Back in the day, when wardriving was still useful (read: before WPA2 was widespread), we used to wander around with a Zaurus in our pocket running Kismet. Today, every cellphone has WiFi and a significantly more powerful processor inside. But alas, the firmware is locked down.

mrmcd16-7748-deu-nexmon_-_make_wi-fi_hacking_on_smartphones_great_again_sdmp4-shot0005_thumbnailEnter the NexMon project. If you’ve got a Nexus 5 phone with the Broadcom BCM4339 WiFi chipset, you’ve now got a monitor-mode, packet-injecting workhorse in your pocket, and it looks a lot less creepy than that old Zaurus. But more to the point, NexMon is open. If you’d like to get inside what it took to reverse-engineer a hole into the phone’s WiFi, or make your own patches, here’s a great starting place.

But wait, there’s more! The recently released Raspberry Pi 3 has a similar Broadcom WiFi chipset, and has been given the same treatment, turning your RPi 3 into a wireless-sniffing powerhouse. How many Raspberry Pi “hacks” actually hack the Raspberry Pi? Well, here’s one.

We first learned of this project from a talk given at the MetaRhein-Main Chaos Days conference which took place last weekend. The NexMon talk (in German, but with slides in English) is just one of the many talks, all of which are available online.

The NexMon project is a standout, however. Not only do they reverse the WiFi firmware in the Nexus 5, but they show you how, and then apply the same methods to the RPi3. Kudos times three to [Matthias Schulz], [Daniel Wegemer], and [Matthias Hollick]!

20 Comments

  1. Do not mock my gorram Zaurus. It is TWICE the computer your Nexus is. Open by default, expandable and with a surprisingly default keyboard for a mobile device.

  2. I feel strongly that “surprisingly default” should enter the lexicon.

  3. “surprisingly default”?

  4. Probably meaning a layout that’s not effed up in some way

  5. Probably a typo for “decent.”

  6. Nexus isn’t “Open by default”?

  7. “Open” is such a wishy-washy word. The Nexus phones are not carrier locked (you can use them on most carriers and change networks simply by changing sims). They use stock Android and you can unlock the bootloader. But there are binaries that go into the software, and there are binaries running on the hardware inside (like the radios). In those ways, the Nexus line is not “Open”.

  8. AH, I miss my Z, best handheld computer until I got a N900. Now I am stuck again waiting for a replacement and considering libhybris or the promised kernel mainlining.
    Both the Zaurus and N900 have binary blobs though I remember someone finally hacked some FOSS drivers for the SL-5500 when they merged openZaurus into Angstrom but that was around EOL for me.

  9. I had both and miss them. A modern smartphone is somehow not a replacement even with all the extra CPU and GPU power. I guess a Pyra will soon fix my cravings for a real handheld computer.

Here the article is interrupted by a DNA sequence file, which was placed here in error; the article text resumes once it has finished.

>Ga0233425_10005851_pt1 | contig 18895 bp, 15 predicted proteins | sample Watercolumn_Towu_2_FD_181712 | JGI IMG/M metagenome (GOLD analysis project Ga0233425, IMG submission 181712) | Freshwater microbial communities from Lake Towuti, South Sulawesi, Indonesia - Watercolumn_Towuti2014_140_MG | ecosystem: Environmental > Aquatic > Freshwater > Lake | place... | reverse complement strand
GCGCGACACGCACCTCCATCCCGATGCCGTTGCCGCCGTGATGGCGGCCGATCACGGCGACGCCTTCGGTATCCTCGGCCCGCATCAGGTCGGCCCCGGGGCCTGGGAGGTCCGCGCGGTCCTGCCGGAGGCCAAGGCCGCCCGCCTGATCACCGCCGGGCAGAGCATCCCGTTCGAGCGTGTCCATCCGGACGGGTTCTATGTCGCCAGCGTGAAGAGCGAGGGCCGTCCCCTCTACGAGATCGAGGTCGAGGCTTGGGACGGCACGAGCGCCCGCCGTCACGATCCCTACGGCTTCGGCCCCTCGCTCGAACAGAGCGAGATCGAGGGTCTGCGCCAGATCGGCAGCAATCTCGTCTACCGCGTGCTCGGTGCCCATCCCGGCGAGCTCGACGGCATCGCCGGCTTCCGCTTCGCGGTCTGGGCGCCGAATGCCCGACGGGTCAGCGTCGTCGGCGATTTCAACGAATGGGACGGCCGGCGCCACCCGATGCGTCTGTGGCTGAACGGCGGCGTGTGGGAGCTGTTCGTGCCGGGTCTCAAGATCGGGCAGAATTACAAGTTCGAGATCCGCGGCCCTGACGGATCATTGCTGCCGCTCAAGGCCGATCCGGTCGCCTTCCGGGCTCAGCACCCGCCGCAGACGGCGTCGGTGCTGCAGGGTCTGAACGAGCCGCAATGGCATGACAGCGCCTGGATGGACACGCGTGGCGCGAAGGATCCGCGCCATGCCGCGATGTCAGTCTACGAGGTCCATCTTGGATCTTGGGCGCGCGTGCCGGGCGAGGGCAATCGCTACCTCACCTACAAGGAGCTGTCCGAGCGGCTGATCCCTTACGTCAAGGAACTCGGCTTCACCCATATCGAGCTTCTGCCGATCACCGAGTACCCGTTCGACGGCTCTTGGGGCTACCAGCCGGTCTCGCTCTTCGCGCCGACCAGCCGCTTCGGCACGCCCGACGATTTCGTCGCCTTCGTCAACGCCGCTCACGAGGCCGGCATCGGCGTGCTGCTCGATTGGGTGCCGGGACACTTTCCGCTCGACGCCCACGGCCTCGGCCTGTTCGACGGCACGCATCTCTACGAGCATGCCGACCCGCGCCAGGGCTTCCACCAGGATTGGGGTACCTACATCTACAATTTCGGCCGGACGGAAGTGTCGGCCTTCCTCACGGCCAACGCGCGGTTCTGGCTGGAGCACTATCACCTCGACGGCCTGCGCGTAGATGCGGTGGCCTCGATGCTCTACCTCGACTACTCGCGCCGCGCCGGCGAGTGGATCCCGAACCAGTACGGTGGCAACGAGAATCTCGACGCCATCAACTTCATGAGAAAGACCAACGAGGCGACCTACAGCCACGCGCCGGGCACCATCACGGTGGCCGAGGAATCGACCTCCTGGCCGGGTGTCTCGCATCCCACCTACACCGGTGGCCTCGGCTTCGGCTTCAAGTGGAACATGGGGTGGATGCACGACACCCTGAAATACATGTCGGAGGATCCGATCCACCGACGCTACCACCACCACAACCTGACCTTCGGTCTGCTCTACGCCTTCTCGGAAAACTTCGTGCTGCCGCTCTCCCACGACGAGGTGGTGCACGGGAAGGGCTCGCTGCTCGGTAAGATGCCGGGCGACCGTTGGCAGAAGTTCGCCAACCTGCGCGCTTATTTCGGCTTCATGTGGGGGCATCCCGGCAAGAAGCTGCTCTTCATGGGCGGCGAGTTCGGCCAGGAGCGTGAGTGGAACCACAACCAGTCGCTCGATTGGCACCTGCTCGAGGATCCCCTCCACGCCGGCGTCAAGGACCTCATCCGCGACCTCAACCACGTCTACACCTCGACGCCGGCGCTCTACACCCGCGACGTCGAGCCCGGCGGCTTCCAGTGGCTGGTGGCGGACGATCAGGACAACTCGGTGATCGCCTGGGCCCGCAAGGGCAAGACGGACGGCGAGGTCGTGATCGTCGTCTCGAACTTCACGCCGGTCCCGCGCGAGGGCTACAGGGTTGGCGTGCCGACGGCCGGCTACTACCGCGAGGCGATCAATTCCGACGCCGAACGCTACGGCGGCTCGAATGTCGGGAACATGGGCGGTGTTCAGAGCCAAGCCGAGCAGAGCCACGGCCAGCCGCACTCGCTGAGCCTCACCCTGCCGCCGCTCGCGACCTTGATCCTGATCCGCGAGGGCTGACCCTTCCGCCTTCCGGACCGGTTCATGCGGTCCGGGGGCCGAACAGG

10. Echo_Hotel (@Echo_Hotel)

    Does the giant orange box, of what google is telling me is anti-itch cream, seem almost proudly displayed to anyone else?

  11. The motto of the MRMCD conference this year was “diagnosis:critical”, see https://2016.mrmcd.net/en/mrmcd/. The organizers were dressed in hospital cloth, globules were used as coffee sweetener, there were giant boxes of pharmaceutics everywhere. It was really great 😀
    I really appreciate having an article about our project here on hackaday, thanks 🙂

  12. Elliot Williams

    It’s a fantastic project, and I love the way you guys made it so open that it borders on tutorial. I hope it inspires a new batch of people to try similar hacks!

  13. Would you be willing to do subtitles on YouTube or an srt file? I understand the slides are English but I feel like I’m missing out of so much of the presentation not being able to understand what is being said.

  14. I should have held the talk in english in the first place :-/ Unfortunately I’ve never done any subtitleing before and I’m not sure if I got time to make it happen, sorry.

  15. dustin evans (@dl_evans)

    With the Maneki-neko (had to look that up on Google) on top, too. Good luck to not itching?

  16. What’s the big deal, if you get itchy the Hello Kitty (I heard once that Maneki Neko can be translated as Hello Kitty) can scratch your back.

  17. Elliot Williams

    The MRMCD conference theme this year was medical infosec/hacking, so there were a lot of random doctor-y stuff around, including that big box of anti-itch creme.
    Some people gave their presentations in lab coats. There was a skeleton in the background of some of the shots too. Looked like much fun.

  18. Gotta love the intro of this article.
    Wifi security may have gone up, but so has raw processing power, WPA2 isnt that much safer then WPA/WEP afaik.

  19. BCmon for the galaxy s2 and Nexus 7 was much much better without the need for a custom kernel

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